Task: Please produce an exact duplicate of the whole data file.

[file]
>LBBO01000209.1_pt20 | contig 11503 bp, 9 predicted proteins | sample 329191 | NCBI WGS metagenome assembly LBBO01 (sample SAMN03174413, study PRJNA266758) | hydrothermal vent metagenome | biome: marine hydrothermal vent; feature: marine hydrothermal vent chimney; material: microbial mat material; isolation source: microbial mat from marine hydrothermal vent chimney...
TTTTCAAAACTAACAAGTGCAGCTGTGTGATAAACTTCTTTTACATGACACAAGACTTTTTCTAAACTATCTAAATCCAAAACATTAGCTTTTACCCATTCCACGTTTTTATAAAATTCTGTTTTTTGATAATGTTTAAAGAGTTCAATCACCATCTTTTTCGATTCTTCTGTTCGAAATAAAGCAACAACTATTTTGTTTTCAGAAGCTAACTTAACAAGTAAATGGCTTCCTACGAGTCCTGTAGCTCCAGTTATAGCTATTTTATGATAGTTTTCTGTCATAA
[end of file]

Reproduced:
>LBBO01000209.1_pt20 | contig 11503 bp, 9 predicted proteins | sample 329191 | NCBI WGS metagenome assembly LBBO01 (sample SAMN03174413, study PRJNA266758) | hydrothermal vent metagenome | biome: marine hydrothermal vent; feature: marine hydrothermal vent chimney; material: microbial mat material; isolation source: microbial mat from marine hydrothermal vent chimney...
TTTTCAAAACTAACAAGTGCAGCTGTGTGATAAACTTCTTTTACATGACACAAGACTTTTTCTAAACTATCTAAATCCAAAACATTAGCTTTTACCCATTCCACGTTTTTATAAAATTCTGTTTTTTGATAATGTTTAAAGAGTTCAATCACCATCTTTTTCGATTCTTCTGTTCGAAATAAAGCAACAACTATTTTGTTTTCAGAAGCTAACTTAACAAGTAAATGGCTTCCTACGAGTCCTGTAGCTCCAGTTATAGCTATTTTATGATAGTTTTCTGTCATAA